‘Mister’ Allen Katz was inspired by his father’s old-fashioned Friday night cocktails for his retro bottled Rock&Rye

Spirits expert Allen Katz hanging out at the New York Distillery Company. (courtesy)
Spirits expert Allen Katz hanging out at the New York Distillery Company. (courtesy)


When spirits expert Allen Katz was growing up amidst an extended family in Baltimore, Friday night dinner was a must. It was also a time the adults put back a few.

“My sister and I never had a curfew but we always had dinner together as a family, particular Shabbat dinner on Friday evening,” Katz told The Times of Israel. “Both sets of grandmothers, my aunt, uncle and cousins would come to our house to celebrate. There was always an aperitif. For one grandmother, Dubbonnet. For the other, Campari.”

But while the kids played, and the cooking was coming to a close, his father called for something stronger before everyone sat down at the table. These many years later, his iconic sweet short glass of Rock and Rye is the inspiration for his son’s take on a retro cocktail enjoying a resurgence.

At the New York Distilling Company, Allen Katz now produces his original recipe, Mister Katz’s Rock & Rye, in annual batches of 5,000 cases. Retailing at $27 a bottle, this distinctly American liquor is marketed in the United Kingdom, Western Europe and the United States.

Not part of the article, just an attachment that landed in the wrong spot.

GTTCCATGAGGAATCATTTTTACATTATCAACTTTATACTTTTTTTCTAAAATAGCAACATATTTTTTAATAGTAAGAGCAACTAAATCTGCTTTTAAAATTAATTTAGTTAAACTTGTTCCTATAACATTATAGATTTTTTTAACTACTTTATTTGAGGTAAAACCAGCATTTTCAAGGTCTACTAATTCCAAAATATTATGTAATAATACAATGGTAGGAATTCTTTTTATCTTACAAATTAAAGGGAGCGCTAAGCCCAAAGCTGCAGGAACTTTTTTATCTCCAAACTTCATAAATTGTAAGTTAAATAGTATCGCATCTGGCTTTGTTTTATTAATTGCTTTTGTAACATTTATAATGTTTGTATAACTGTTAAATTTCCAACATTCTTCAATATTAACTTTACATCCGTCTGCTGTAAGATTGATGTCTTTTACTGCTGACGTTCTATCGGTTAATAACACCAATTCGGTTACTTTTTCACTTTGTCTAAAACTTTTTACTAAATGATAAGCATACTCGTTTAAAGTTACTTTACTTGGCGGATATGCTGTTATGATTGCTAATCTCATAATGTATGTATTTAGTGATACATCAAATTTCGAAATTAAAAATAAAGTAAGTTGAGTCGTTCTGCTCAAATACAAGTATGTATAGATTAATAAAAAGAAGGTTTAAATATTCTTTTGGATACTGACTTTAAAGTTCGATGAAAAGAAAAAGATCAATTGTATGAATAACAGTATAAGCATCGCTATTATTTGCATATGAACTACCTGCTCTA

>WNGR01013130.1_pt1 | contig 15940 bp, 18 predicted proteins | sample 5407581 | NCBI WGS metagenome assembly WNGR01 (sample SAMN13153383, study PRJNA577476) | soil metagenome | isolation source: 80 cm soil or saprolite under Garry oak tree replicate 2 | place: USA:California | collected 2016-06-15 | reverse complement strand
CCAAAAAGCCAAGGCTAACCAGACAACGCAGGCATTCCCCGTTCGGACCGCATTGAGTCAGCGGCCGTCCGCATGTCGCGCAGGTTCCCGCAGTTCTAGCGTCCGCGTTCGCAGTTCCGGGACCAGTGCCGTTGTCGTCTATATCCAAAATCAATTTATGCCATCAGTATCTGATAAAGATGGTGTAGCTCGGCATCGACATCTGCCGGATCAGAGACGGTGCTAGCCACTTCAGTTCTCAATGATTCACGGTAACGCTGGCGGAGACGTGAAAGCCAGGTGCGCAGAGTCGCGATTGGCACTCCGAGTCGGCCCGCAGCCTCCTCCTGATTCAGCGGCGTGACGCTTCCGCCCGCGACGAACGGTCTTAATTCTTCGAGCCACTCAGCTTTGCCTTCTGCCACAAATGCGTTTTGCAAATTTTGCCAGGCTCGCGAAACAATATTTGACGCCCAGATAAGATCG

Mister Katz's Rock & Rye was developed by Allen Katz and inspired by his father. (courtesy)
Mister Katz’s Rock & Rye was developed by Allen Katz and inspired by his father. (courtesy)

American-born Katz introduced the product last November, and since then, demand has grown as the popularity of the cocktail has grown across the industry.

Since it opened its exposed brick walled distillery and Shanty tavern in 2011, in Williamsburg, Brooklyn, the distillery has developed a number of other high-quality, original craft spirits with equally charming and distinct branding. Dorothy Parker is the company’s “American Gin,” whereas Chief Gowanus is a “New-Netherland Gin.” Perry’s Tot is “Navy Strength Gin,” the first of its type to be reintroduced to American bars after an absence of more than 100 years. Each one fits into the company’s approach of making spirits that are “purposefully different.”

Next up? The company’s American “Ragtime Rye,” is its first straight whiskey release and has been aging for more than three years. It debuts next month.

A consultant for the creative field of cocktail development for leading beverage brands, Katz is theDirector of Mixology & Spirits for Southern Wine & Spirits of New York.

Among his long list of credentials, Katz has also earned top billing as a featured sommelier at wine festivals in Naples, Florida and Sun Valley, Idaho. He lectures on spirits and mixology at a number of locations and also makes appearances as a speaker at events with such enticing titles as Tales of the Cocktail in New Orleans, and the Manhattan Cocktail Classic. At the National Restaurant Association’s annual convention in Chicago, he has spoken on such topics as America’s “beverage heritage.”